4 February 2019
Organisers: Sam Forbes, Stefan Grosskinsky, Alexander Karalis Isaac (Economics)
Confirmed speakers: Marco Bardoscia (Bank of England), Giacomo Livan (UCL), Rob Macquarie (Positive Money), Marcus Miller (Warwick Economics), Ann Pettifor (Council Member, Progressive Economy Forum), Dimitrios Tsomocos (Oxford)
Registration: Participation is free, but places are limited due to room size and catering. Please register here as soon as possible if you plan to attend.
What is money?
For the ordinary person, money is what you need to pay the bills and lead a decent live in a capitalist society. And, unfortunately it does not grow on 'magic money trees', as assured to us by the PM as the main reason for 10 years of austerity policy.
For the economist, money is a medium of exchange for goods or services within an economy, and has further functions as a unit of account, a store of value or a standard for repayment of debts.
From a mathematical modelling perspective, money is also a locally conserved quantity that is created by well-defined sources within the economy, similar to energy in an open nonequilibrium physical system.
While not trees in a traditional sense, the sources of money creation certainly appear 'magic' to many of us who have little background in this area, and are an interesting topic to learn more about.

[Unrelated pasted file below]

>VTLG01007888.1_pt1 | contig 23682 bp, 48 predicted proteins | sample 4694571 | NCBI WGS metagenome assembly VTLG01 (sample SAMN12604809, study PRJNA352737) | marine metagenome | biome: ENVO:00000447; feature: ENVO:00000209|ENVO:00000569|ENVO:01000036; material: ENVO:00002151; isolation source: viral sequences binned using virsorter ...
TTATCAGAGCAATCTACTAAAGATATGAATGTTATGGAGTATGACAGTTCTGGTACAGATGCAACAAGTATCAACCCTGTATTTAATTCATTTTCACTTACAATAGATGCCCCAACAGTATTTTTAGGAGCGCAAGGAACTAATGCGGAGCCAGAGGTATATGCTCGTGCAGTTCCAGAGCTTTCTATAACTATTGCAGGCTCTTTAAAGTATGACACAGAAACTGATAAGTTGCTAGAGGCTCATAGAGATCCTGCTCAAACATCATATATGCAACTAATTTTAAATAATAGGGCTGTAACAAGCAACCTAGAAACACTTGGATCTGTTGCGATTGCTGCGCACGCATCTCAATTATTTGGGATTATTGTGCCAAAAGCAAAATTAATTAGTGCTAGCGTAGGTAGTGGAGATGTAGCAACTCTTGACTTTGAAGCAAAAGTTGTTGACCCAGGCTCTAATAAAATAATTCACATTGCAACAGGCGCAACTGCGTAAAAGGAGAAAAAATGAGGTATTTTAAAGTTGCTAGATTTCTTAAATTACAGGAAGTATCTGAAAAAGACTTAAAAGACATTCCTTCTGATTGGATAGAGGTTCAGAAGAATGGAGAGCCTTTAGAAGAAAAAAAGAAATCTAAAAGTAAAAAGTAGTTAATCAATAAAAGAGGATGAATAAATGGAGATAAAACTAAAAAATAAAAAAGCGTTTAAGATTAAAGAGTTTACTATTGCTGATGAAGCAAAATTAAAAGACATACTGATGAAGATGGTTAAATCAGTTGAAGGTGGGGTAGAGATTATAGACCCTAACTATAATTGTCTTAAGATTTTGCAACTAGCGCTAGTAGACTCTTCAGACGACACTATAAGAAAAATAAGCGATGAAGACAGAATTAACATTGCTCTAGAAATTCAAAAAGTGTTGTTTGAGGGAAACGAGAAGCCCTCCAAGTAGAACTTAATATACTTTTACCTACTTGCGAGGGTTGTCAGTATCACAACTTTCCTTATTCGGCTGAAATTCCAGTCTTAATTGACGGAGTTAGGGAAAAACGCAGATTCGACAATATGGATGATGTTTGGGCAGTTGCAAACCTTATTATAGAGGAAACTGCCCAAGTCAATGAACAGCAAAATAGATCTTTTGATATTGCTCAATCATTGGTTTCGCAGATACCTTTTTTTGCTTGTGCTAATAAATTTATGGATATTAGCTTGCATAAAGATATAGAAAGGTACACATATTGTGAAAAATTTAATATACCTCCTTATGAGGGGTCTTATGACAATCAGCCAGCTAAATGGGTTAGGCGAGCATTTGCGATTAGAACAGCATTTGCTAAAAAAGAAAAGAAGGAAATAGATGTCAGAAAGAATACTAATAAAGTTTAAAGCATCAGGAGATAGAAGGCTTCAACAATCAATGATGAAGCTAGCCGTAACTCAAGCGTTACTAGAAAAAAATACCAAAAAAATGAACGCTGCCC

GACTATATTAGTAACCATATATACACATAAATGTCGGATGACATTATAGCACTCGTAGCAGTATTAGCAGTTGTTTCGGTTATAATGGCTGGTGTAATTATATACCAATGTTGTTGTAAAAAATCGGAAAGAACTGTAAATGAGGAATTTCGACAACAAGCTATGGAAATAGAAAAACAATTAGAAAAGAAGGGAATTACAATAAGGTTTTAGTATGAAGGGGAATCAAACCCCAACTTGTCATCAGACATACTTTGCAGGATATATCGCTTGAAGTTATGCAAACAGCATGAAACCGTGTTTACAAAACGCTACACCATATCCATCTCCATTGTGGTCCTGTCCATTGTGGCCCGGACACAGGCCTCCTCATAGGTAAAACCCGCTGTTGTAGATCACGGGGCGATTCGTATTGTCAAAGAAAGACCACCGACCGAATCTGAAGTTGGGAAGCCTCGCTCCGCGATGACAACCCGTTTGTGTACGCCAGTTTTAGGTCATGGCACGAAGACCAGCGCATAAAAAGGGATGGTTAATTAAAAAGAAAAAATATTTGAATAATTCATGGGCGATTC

The aim of this meeting is to bring together researchers from economics and mathematical modelling to exchange ideas on how to model monetary dynamics and its impact in the modern economy. The 2008 financial crisis triggered renewed scientific interest in this question, and has seen a revival of quantitative monetary theories from the past. It has also led to calls for alternative monetary systems, which allow the state to take back control of money creation.
The introduction from 11-11:50 and the session from 4-6pm including a discussion (see programme) is aimed at a more general audience (including undergraduates), to illustrate how the current monetary system influences the every-day lives of ordinary people, e.g. by facilitating an upward spiral in house prices.
Where possible, visitors should obtain an EDUROAM account from their own university to enable internet access whilst at Warwick.
You can register for any of the symposia or workshops online. To see which registrations are currently open and to submit a registration, please click here.
Mathematics Research Centre
University of Warwick
Coventry CV4 7AL - UK